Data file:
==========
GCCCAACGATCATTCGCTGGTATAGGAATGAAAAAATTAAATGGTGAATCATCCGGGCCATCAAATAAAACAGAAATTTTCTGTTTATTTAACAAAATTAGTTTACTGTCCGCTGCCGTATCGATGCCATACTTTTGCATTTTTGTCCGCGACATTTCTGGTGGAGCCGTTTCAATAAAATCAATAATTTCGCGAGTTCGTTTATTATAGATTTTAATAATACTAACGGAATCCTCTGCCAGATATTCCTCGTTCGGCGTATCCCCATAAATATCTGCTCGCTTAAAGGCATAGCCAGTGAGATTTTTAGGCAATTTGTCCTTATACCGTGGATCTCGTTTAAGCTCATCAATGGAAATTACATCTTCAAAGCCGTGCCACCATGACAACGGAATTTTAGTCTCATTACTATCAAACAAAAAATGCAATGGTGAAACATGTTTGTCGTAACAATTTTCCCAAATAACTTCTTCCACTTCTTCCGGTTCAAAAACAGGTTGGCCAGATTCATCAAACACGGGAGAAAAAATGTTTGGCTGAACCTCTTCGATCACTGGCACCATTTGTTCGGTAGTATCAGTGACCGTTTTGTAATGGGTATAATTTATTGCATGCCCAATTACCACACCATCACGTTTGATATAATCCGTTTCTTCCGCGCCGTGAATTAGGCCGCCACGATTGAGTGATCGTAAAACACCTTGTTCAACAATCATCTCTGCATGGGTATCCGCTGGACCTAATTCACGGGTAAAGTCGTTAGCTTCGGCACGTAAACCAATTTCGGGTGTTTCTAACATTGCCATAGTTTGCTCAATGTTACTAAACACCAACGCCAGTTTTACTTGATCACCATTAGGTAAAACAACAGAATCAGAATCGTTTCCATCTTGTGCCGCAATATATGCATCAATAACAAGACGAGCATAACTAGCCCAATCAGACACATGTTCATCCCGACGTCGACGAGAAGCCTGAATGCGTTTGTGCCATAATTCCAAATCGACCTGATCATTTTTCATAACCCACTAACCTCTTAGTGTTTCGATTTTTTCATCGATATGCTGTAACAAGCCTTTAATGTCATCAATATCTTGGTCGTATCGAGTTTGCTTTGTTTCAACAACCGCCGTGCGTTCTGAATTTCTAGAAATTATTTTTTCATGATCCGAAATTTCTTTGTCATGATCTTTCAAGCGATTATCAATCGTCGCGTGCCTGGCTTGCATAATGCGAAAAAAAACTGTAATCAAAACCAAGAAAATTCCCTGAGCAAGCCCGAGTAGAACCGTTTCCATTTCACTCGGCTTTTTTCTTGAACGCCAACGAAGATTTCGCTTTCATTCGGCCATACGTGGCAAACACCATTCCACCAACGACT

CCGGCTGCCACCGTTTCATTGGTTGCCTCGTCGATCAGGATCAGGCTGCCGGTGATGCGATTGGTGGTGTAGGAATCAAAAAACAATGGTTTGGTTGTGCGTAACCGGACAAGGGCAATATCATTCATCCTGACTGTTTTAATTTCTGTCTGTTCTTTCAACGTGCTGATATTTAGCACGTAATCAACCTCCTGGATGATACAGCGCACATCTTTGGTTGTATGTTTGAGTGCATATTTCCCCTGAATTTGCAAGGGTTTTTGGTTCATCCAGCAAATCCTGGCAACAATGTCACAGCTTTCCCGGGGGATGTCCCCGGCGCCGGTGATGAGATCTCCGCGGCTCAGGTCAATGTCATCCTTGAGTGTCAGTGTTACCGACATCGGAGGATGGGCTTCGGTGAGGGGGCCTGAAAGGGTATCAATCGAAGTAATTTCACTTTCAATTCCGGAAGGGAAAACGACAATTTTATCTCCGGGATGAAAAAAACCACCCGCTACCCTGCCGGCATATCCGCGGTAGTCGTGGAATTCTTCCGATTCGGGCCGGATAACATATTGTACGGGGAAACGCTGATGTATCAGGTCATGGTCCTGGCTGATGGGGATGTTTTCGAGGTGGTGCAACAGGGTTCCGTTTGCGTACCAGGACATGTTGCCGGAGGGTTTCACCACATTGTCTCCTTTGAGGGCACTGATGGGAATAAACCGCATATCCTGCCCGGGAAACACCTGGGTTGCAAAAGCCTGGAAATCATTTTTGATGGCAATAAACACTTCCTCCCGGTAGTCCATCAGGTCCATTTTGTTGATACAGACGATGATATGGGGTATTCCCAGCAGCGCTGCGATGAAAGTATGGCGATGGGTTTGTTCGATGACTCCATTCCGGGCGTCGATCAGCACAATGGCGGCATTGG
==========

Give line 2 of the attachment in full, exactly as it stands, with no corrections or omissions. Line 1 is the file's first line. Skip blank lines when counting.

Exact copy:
CCGGCTGCCACCGTTTCATTGGTTGCCTCGTCGATCAGGATCAGGCTGCCGGTGATGCGATTGGTGGTGTAGGAATCAAAAAACAATGGTTTGGTTGTGCGTAACCGGACAAGGGCAATATCATTCATCCTGACTGTTTTAATTTCTGTCTGTTCTTTCAACGTGCTGATATTTAGCACGTAATCAACCTCCTGGATGATACAGCGCACATCTTTGGTTGTATGTTTGAGTGCATATTTCCCCTGAATTTGCAAGGGTTTTTGGTTCATCCAGCAAATCCTGGCAACAATGTCACAGCTTTCCCGGGGGATGTCCCCGGCGCCGGTGATGAGATCTCCGCGGCTCAGGTCAATGTCATCCTTGAGTGTCAGTGTTACCGACATCGGAGGATGGGCTTCGGTGAGGGGGCCTGAAAGGGTATCAATCGAAGTAATTTCACTTTCAATTCCGGAAGGGAAAACGACAATTTTATCTCCGGGATGAAAAAAACCACCCGCTACCCTGCCGGCATATCCGCGGTAGTCGTGGAATTCTTCCGATTCGGGCCGGATAACATATTGTACGGGGAAACGCTGATGTATCAGGTCATGGTCCTGGCTGATGGGGATGTTTTCGAGGTGGTGCAACAGGGTTCCGTTTGCGTACCAGGACATGTTGCCGGAGGGTTTCACCACATTGTCTCCTTTGAGGGCACTGATGGGAATAAACCGCATATCCTGCCCGGGAAACACCTGGGTTGCAAAAGCCTGGAAATCATTTTTGATGGCAATAAACACTTCCTCCCGGTAGTCCATCAGGTCCATTTTGTTGATACAGACGATGATATGGGGTATTCCCAGCAGCGCTGCGATGAAAGTATGGCGATGGGTTTGTTCGATGACTCCATTCCGGGCGTCGATCAGCACAATGGCGGCATTGG